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Thread: toto drake not shutting off crisply

  1. #16
    In the Trades Gary Swart's Avatar
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    I change plumbers, this guy doesn't have a clue about excessive pressure. Gauges are cheap. Less than $15 at virtually any hardware store. You can't reduce pressure with a valve. That will reduce flow, but pressure remains the same no matter what the pipe size or valve opening. Many people mistake low flow for low pressure, especially older homes with ancient galvanized pipe that has corroded to the point there is a pencil sized hole for water. Pressure measures normal, but the water flow is a trickle. Adjust your new PRV and expansion tank to about 60 psi. That's plenty. In fact, I have mine set at 50 psi and everything work just fine.

  2. #17

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    just an update to this thread:

    1.) have not had to replace any of the original toilet components since the flow was reduced in 2009.

    2.) One mistake I made was in not contacting the municipal water utility / engineering to see if they had any responsibility for the pressure of water supplied at the service entrance or any capacity to modify that. In retrospect, I should have done that first.

    3.) fluid dynamics: http://sci301.uvi.edu/Plumbing/FluidDynamics.html

  3. #18
    In the Trades Gary Swart's Avatar
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    It is not the city's responsibility to lower the pressure. It is your responsibility to do what is necessary to lower the pressure to safe limits. It was explained to you 3 years ago that you needed a pressure regulator valve (PRV) and a thermal expansion tank. It would be my guess that you have leaking toilet valves because if all valves were good, the T/P on the water heater would open every time them water heater operates. You are running at least double the water pressure necessary for a home. As you were told way back when, 80 psi is the absolute maximum pressure but 50 or 60 psi is still plenty of pressure. Friend, you got good advice when you first posed the problem, you have just ignored it. Sure, you are under no obligation to take our advice, but if you don't want it, why do you ask? Yeah, this is pretty pointed, but take it or leave it.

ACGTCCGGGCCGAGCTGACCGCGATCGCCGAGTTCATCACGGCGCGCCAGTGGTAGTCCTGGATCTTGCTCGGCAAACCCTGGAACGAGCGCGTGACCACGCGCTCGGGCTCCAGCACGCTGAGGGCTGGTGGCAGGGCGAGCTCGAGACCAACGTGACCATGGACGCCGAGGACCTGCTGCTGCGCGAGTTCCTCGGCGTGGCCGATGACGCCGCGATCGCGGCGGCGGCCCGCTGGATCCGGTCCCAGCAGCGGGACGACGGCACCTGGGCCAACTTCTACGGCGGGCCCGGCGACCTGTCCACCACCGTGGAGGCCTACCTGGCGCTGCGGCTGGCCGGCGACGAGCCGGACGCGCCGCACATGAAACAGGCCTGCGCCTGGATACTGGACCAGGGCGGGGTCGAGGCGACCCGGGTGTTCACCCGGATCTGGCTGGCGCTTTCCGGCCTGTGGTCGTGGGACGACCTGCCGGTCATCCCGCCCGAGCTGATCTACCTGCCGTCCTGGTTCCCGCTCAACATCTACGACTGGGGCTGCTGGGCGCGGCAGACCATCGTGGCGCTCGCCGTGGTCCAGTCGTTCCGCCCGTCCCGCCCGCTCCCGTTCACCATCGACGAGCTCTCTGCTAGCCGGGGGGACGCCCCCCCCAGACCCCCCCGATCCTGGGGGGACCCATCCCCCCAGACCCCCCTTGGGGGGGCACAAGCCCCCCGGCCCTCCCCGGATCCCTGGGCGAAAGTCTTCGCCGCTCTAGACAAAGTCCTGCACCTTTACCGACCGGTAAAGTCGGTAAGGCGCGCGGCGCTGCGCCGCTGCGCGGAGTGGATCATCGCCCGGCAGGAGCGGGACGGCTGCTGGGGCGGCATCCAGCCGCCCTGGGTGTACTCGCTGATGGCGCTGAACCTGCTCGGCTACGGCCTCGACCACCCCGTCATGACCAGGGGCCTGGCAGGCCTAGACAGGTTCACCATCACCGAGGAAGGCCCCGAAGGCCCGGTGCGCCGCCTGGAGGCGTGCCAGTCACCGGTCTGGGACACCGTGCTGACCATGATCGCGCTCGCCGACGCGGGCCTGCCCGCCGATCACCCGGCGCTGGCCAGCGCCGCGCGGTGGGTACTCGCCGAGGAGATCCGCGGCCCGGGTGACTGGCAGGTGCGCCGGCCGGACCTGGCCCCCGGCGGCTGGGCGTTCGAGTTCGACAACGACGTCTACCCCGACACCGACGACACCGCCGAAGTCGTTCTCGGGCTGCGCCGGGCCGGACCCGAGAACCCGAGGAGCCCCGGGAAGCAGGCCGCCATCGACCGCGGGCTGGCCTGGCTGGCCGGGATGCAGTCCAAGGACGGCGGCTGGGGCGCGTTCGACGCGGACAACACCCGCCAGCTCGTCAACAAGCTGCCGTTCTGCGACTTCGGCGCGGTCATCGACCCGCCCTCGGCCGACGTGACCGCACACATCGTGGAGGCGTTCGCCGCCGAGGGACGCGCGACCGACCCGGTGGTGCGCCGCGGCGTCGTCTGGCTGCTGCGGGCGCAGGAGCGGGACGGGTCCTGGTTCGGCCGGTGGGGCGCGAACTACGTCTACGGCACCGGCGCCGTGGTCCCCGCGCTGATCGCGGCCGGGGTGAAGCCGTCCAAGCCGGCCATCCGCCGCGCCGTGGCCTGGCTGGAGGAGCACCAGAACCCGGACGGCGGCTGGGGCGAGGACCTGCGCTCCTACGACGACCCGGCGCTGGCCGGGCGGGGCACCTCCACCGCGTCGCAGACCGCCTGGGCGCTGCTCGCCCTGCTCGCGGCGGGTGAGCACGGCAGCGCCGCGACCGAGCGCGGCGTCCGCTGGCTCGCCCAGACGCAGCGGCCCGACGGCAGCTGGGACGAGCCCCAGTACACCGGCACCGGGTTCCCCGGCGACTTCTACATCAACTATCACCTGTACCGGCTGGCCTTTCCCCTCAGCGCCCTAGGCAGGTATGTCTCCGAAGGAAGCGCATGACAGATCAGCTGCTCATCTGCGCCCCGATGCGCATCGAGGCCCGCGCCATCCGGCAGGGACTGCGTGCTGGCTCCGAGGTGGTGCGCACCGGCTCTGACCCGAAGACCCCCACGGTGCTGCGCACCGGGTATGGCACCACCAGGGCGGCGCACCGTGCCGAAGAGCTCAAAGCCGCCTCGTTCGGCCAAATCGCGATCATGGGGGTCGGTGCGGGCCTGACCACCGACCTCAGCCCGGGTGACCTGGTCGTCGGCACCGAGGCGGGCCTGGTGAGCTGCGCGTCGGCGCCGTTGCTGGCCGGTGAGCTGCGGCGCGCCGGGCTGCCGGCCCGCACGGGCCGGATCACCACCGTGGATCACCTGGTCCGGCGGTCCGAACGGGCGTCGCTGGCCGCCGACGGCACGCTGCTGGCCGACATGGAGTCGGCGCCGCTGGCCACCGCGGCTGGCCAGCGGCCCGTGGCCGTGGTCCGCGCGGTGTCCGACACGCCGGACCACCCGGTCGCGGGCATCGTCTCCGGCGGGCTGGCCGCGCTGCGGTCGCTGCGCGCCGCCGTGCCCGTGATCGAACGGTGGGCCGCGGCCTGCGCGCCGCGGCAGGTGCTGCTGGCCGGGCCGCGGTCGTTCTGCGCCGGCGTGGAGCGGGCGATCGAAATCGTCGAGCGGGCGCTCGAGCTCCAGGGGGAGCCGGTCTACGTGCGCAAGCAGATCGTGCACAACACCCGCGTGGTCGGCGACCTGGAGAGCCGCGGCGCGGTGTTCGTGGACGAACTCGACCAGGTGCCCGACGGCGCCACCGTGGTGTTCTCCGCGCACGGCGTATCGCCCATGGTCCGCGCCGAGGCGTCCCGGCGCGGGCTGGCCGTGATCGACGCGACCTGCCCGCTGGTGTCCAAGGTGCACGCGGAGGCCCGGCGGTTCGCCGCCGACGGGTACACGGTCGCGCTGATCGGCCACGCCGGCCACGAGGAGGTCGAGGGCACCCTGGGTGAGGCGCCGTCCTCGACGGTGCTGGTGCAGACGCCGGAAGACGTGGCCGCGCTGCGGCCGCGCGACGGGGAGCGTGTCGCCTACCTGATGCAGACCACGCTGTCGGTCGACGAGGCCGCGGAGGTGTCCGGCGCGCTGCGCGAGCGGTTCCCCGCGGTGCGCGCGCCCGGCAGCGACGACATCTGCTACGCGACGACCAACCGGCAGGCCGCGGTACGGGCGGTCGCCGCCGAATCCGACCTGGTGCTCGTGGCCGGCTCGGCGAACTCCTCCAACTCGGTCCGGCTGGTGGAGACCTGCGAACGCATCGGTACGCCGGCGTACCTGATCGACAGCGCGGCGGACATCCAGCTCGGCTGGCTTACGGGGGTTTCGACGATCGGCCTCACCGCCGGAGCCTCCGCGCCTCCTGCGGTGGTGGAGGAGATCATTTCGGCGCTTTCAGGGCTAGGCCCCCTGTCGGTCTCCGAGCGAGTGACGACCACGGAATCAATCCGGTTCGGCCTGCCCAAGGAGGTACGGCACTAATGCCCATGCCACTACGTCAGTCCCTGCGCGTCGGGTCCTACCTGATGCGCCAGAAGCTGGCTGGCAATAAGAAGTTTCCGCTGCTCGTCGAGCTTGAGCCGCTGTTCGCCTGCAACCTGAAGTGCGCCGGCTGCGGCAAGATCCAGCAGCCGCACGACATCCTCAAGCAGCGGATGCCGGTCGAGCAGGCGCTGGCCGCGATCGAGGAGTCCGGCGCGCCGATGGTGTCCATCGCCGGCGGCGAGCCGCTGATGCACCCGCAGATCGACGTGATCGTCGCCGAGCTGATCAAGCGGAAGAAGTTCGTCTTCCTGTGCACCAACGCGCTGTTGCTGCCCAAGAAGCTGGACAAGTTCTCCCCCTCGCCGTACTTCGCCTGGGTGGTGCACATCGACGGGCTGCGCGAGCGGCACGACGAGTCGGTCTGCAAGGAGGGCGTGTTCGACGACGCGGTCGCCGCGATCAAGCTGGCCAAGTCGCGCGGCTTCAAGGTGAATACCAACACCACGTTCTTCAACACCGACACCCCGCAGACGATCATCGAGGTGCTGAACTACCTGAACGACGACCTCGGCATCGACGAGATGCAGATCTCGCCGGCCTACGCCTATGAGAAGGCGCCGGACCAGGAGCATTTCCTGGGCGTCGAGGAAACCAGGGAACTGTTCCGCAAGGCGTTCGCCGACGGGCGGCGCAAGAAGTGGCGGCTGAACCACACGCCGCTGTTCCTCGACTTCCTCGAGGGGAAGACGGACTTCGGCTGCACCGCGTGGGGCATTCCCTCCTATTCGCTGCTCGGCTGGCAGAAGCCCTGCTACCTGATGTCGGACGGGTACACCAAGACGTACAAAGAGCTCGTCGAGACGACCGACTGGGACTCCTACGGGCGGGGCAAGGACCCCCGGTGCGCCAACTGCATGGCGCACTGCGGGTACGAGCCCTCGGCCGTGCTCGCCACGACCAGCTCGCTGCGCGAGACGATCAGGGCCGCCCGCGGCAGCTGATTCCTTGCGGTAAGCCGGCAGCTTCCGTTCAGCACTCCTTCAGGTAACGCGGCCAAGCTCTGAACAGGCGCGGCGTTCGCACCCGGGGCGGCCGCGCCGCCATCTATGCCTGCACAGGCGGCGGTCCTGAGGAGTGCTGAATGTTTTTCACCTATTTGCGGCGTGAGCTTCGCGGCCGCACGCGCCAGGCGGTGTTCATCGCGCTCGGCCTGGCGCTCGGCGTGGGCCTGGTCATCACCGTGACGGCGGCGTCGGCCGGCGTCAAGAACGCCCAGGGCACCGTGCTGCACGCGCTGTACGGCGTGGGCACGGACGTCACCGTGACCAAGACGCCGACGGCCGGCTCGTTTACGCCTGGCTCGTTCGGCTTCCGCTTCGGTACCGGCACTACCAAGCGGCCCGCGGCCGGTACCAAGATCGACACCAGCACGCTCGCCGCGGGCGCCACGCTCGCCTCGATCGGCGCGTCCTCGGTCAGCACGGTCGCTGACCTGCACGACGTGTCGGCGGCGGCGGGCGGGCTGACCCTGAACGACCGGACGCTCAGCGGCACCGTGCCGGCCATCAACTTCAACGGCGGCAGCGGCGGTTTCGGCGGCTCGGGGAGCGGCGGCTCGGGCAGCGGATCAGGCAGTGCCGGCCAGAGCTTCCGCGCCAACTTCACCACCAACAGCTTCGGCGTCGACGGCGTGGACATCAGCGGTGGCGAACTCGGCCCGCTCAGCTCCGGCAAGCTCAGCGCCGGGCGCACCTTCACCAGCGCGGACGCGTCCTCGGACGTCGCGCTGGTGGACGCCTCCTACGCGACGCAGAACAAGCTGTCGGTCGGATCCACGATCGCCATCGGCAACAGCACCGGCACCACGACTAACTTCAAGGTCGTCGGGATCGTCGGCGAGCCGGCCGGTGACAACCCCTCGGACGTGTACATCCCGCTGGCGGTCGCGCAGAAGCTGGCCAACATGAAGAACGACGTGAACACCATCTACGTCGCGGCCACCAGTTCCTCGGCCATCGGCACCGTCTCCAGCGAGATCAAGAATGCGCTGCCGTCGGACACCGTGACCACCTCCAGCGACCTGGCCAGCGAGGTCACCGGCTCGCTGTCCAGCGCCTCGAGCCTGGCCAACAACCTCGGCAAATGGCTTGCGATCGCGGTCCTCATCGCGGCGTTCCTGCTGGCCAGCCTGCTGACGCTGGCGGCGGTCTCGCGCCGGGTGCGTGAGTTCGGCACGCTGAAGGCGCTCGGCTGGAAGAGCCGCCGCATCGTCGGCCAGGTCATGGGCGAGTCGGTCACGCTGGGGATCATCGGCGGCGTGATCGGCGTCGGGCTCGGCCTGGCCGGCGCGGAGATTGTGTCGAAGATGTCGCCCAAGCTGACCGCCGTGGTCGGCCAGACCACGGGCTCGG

4. #19
    Plumber jimbo's Avatar
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    Did anyone mention the danger of failure of flex water supply lines at high pressure. And I am SHOCKED, SHOCKED, (http://www.youtube.com/watch?v=SjbPi00k_ME) that you have not had a failure of a rubber washing machine hose at that pressure!

  5. #20
    DIY Senior Member wjcandee's Avatar
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    You guys who responded to the original poster's update today missed the fact that he did indeed have his plumber come out and do the work in 2009.

    He told us that the plumber didn't have some of the essentials on his truck.

    He was updating us to the effect that now that he got the pressure reduced, he has had no further problems.

    Starfield Road, thanks for the update!

  6. #21
    Plumber jimbo's Avatar
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    Yes...missed the fact that he confirmed the noise went away when he turned down the flow, lowering DYNAMIC pressure, but then he also did have a plumber install a PRV, to maintain STATIC pressure. No worries, maties!

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